Paul Johnson of rural Murray, Iowa, loved watching railroad maintenance cars as he walked to school as a young boy. At age 80, he bought his first one, and has since traveled much of America’s most scenic railways with his wife, Joan.

NARCOA members await the beginning of their ride from Vinton.

As a young boy, Paul Johnson loved to watch the small, four-wheeled maintenance rolling along the tracks as he walked to school in Murray, a small town south of Des Moines.

Now, Johnson owns one of those cars, and has traveled some of the most scenic roadways in America on little-used railroad tracks. He and his wife, Joan, have rolled through the Grand Canyon and Rocky Mountain regions, and have seen the landscape of several states.

“There are lots of things you can only see this way,” said Joan, as she and Paul prepared to leave Vinton with a group of more than 50 members of the First Iowa Division of the North America Railcar Operators Association (NARCOA).

Called “speeders” (because as motor-operated vehicles, they were much faster than the hand-powered maintenance vehicles they replaced), or quads (because they have just four steel wheels) or “putt-putts (because of the distinct sound of their small engines), the vehicles were the method for railroad employees to travel on tracks for inspections and repairs. The vehicles came from a variety of manufacturers, and there was even a military-style version.

The vehicles that began their ride in Vinton are mostly in the condition in which they would have been observed while in use for railroad maintenance. Most have a paint scheme of various shades of safety orange, yellow or red. Many owners, however, have made some modifications to their vehicles for safety or comfort reasons.

Johnson says anyone can get involved in the hobby; he bought his first car eight years ago, at age 80. The NARCOA web site has many cars for sale, said Johnson, most in the $5,000 to $7,000 price range. Repairing and maintaining the vehicles is also easy, he said, adding, “You just have to open your checkbook.”

Steve Hier of Chicago has “Railroad Captain” written on the front of his car — in Chinese.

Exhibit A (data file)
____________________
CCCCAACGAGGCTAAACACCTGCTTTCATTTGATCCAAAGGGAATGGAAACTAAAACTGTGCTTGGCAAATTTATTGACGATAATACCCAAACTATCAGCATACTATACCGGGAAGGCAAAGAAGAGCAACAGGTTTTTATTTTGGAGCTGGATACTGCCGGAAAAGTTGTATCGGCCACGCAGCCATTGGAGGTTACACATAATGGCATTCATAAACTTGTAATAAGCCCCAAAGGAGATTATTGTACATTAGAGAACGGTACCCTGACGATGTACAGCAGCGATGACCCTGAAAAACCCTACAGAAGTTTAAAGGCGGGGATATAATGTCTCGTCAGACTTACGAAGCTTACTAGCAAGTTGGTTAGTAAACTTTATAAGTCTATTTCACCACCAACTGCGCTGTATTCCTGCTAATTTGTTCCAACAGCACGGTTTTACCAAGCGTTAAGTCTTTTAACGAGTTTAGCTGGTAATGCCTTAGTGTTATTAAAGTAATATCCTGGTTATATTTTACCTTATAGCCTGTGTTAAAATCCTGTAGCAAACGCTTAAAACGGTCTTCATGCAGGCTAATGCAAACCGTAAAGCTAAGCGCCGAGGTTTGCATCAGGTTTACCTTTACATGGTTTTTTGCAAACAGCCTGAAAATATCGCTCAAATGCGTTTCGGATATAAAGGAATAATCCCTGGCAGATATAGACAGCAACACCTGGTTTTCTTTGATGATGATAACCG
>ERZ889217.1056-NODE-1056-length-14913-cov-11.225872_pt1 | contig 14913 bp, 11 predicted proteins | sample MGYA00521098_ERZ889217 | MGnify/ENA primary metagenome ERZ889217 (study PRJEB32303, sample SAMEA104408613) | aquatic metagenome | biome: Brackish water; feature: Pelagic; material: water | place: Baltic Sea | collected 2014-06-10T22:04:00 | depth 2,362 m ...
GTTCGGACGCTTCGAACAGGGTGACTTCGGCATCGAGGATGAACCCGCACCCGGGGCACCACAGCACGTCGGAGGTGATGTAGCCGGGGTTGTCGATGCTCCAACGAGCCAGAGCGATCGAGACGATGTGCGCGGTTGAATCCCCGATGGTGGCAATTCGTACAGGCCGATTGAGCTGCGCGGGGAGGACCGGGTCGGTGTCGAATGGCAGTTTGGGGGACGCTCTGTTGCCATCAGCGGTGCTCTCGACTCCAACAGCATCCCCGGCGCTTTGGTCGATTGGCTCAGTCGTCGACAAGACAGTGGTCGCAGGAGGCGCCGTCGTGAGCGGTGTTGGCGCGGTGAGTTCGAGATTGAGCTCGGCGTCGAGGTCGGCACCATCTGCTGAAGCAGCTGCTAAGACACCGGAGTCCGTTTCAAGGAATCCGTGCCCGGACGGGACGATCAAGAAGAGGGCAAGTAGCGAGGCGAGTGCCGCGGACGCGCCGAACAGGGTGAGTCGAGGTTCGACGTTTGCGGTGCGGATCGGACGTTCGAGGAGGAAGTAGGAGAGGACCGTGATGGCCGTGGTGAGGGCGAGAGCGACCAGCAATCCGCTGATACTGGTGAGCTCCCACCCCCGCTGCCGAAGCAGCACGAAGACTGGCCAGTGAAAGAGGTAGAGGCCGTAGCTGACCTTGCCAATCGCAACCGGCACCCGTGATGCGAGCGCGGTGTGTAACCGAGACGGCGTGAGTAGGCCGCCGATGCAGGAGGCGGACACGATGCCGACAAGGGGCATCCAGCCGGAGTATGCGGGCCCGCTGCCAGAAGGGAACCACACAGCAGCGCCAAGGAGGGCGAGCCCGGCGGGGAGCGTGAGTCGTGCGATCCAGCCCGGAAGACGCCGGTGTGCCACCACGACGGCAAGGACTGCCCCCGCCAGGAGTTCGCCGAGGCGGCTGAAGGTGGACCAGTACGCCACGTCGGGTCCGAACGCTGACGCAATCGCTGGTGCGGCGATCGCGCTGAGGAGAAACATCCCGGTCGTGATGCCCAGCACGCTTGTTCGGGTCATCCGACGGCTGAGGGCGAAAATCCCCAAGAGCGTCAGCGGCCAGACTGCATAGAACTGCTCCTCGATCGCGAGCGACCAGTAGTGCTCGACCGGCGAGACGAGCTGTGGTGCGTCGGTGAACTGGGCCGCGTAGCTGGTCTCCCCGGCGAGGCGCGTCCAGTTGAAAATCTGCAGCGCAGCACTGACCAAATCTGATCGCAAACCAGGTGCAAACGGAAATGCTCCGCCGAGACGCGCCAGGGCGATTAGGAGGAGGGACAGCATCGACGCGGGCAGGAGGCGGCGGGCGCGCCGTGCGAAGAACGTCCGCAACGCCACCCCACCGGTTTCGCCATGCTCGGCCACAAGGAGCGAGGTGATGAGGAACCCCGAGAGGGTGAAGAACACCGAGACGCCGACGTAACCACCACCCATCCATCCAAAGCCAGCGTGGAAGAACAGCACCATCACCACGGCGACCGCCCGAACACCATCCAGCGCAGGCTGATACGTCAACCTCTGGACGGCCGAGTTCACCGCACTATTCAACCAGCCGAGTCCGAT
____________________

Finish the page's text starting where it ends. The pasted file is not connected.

The members ride in just a few places, where railroad traffic and the policies of railroad companies allow it. After lining up on one of the side tracks near 8th Avenue, the riders had to wait for the full-size train to pass by before beginning their ride to Cedar Rapids. They returned to the Vinton Depot for lunch, then traveled to Waterloo and back.

Many are personalized with flags of the U.S., as well as the state where the driver is from. One car sported a Minnesota flag, while another included both American and Ireland flags. While that particular car has not been in Ireland, its driver has toured parts of that country by rail.

See photos of this year’s ride HERE.

See a story about the 2015 Vinton ride-through HERE.

Frequently asked questions (with answers, from the NARCOA web site):

1. What is that “thing” on your trailer?

That is a Railroad Motorcar, sometimes called a “Speeder”. Smaller models, like this one, were used routinely to inspect the many miles of track for defects. Larger versions would carry half a dozen workers and pull a few trailers loaded with spikes and tools, to handle track maintenance.

Use of motorcars has been phased out over the past couple decades in favor of Hy-Rail vehicles, which are standard road vehicles with retractable guide wheels that can operate on road or rail. Although these “speeders” have a top speed of only about 30 m.p.h., they were so nicknamed because compared to the manually powered pump cars they replaced, they were much faster.

2. What do you do with it?

Motorcar owners belong to several clubs which obtain permission from railroads to operate on their tracks. These clubs are under the organizational umbrella of the North American Rail Car Operators Association (NARCOA).